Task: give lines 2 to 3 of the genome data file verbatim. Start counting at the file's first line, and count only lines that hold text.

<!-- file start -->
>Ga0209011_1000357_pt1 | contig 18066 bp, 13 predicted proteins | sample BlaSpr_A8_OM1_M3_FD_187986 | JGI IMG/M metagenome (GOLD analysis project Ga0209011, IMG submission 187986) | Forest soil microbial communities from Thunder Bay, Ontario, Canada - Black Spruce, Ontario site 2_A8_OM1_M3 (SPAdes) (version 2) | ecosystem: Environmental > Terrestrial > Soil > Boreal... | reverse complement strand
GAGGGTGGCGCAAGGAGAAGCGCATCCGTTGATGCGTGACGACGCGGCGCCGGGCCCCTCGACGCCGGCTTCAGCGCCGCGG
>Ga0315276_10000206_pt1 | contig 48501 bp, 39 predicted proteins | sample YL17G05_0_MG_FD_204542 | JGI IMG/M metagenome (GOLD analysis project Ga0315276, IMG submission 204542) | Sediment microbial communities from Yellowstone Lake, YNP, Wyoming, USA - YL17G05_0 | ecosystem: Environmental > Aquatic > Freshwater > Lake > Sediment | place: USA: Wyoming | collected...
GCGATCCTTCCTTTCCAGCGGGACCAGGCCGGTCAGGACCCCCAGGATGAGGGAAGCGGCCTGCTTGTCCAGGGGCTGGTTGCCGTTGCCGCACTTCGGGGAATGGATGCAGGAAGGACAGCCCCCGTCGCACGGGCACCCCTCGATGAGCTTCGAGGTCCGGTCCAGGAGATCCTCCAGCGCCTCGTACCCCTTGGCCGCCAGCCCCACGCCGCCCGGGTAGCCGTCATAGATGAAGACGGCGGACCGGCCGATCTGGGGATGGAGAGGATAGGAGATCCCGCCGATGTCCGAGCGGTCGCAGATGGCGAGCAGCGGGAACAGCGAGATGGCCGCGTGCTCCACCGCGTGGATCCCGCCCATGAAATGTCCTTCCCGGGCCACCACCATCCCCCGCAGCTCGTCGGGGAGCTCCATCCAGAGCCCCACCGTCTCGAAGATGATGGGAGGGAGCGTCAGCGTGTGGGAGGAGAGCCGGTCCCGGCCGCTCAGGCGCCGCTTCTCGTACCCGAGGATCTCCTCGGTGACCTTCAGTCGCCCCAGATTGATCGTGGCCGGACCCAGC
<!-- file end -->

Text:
GAGGGTGGCGCAAGGAGAAGCGCATCCGTTGATGCGTGACGACGCGGCGCCGGGCCCCTCGACGCCGGCTTCAGCGCCGCGG
>Ga0315276_10000206_pt1 | contig 48501 bp, 39 predicted proteins | sample YL17G05_0_MG_FD_204542 | JGI IMG/M metagenome (GOLD analysis project Ga0315276, IMG submission 204542) | Sediment microbial communities from Yellowstone Lake, YNP, Wyoming, USA - YL17G05_0 | ecosystem: Environmental > Aquatic > Freshwater > Lake > Sediment | place: USA: Wyoming | collected...